Another screencast, a short one this time, which I’ve been using as a demo in talks.
The haskell source for my vocable synthesis system used in my previous screencasts is now available. I’ve been having fun rewriting this over the last couple of days, and would appreciate any criticism of my code.
As ever, feedback, both positive and negative is very much appreciated!
I’ve been playing with using words to control the articulation of a physical modelling synthesiser based on the elegant Karplus-Strong algorithm.
The idea is to be able to make instrumental sounds by typing onomatopoeic words. (extra explanation added in the comments)
Here’s my first ever go at playing with it:
For a fuller, more readable experience you’re better off looking at the higher quality avi than the above flash transcoding.
Sounds a bit nicer now… This time with a smaller font and an exciting slither of my desktop visible. Sorry about that, see it a bit bigger over here
An early sketch of a system of vocables for describing manipulations of a sine wave.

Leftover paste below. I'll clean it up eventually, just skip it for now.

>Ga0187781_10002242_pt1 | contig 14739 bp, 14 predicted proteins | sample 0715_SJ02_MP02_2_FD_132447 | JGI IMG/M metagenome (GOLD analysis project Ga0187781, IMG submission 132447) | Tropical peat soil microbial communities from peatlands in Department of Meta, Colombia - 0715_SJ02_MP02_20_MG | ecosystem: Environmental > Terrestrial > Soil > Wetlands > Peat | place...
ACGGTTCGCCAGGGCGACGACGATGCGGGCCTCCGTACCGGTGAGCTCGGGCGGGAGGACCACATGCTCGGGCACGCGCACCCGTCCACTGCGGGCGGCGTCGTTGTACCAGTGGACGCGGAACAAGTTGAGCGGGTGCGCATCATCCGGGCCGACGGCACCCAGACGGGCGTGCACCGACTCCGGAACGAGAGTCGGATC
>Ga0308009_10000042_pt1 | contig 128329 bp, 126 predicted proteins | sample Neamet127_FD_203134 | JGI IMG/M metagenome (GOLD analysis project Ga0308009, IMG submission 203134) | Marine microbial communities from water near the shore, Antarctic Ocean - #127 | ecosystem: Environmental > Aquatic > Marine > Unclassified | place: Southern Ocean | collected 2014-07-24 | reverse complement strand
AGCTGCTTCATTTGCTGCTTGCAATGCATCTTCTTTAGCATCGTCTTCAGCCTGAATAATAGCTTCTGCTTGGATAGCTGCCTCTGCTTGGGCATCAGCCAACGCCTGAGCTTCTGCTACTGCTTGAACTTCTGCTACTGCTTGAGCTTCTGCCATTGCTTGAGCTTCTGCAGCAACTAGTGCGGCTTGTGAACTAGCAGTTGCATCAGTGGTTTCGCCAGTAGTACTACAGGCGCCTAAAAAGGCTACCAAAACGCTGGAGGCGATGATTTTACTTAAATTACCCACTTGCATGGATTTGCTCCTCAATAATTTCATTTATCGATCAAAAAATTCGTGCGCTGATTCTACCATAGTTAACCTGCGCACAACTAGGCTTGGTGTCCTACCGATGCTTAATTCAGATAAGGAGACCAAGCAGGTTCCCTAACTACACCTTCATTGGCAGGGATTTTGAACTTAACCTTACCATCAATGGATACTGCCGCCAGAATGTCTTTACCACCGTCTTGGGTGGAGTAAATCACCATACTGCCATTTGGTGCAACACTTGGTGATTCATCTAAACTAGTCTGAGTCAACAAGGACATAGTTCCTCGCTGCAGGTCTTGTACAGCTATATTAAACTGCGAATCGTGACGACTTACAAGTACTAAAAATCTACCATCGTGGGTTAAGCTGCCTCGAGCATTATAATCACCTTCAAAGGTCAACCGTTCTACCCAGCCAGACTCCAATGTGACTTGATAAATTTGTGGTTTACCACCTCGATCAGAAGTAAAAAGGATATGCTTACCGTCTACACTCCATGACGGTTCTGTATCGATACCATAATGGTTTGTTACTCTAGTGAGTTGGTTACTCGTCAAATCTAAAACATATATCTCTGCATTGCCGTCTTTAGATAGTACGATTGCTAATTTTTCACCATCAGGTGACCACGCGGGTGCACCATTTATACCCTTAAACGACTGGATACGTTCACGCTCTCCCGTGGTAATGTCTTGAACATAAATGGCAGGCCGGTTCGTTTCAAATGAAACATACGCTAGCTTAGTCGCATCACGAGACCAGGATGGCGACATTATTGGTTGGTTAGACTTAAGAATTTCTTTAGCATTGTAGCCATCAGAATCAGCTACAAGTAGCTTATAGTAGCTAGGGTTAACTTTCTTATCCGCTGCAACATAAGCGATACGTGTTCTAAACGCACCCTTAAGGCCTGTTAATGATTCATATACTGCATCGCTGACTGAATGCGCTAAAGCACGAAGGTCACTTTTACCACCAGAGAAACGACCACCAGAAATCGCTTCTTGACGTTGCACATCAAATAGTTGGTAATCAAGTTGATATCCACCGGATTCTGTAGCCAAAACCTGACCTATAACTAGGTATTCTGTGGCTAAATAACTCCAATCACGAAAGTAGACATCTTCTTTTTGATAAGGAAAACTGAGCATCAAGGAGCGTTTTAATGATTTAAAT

The text is a bit small there, it’s better in the original avi version.
Vowels give pitch, and consonants give movements between pitches.
I’m not sure where I’m going with this. It’s nice to describe a sound in this way but to use it in music the sound has to change over time otherwise it gets repetitive and therefore boring in many situations. I think I either have to develop ways of manipulating these strings programmatically, or ways of manipulating how they are interpreted. Both approaches would involve livecoding of course…
Higher quality AVI available at slub.org
I’ve returned to this subject, having many good ideas to explore from recent discussions with Tim Blackwell. We thought rendering some whole songs would work nicely. I didn’t fancy playing with my Java code again so wrote some Haskell, which I’m rather pleased with. The source is available (feedback welcome!). It does the the mapping using seeks on the output file, allowing impressive memory efficiency via Haskell’s lazy evaluation.
Some examples of some indie synth pop, disco, minimal techno (*3) and industrial gabba below, click on the images for the full versions but beware, they are rather large, around 5M each. Mouseover for the original track names.
Another experiment with haskell, rather hastily screencasted for your pleasure:
It’s using haskell’s Parsec module to parse the syntax, and sending the sound events to supercollider for rendering.
This is a work in progress, but GPLd source available is on request, as is an AVI version if you don’t have flash. All feedback much appreciated.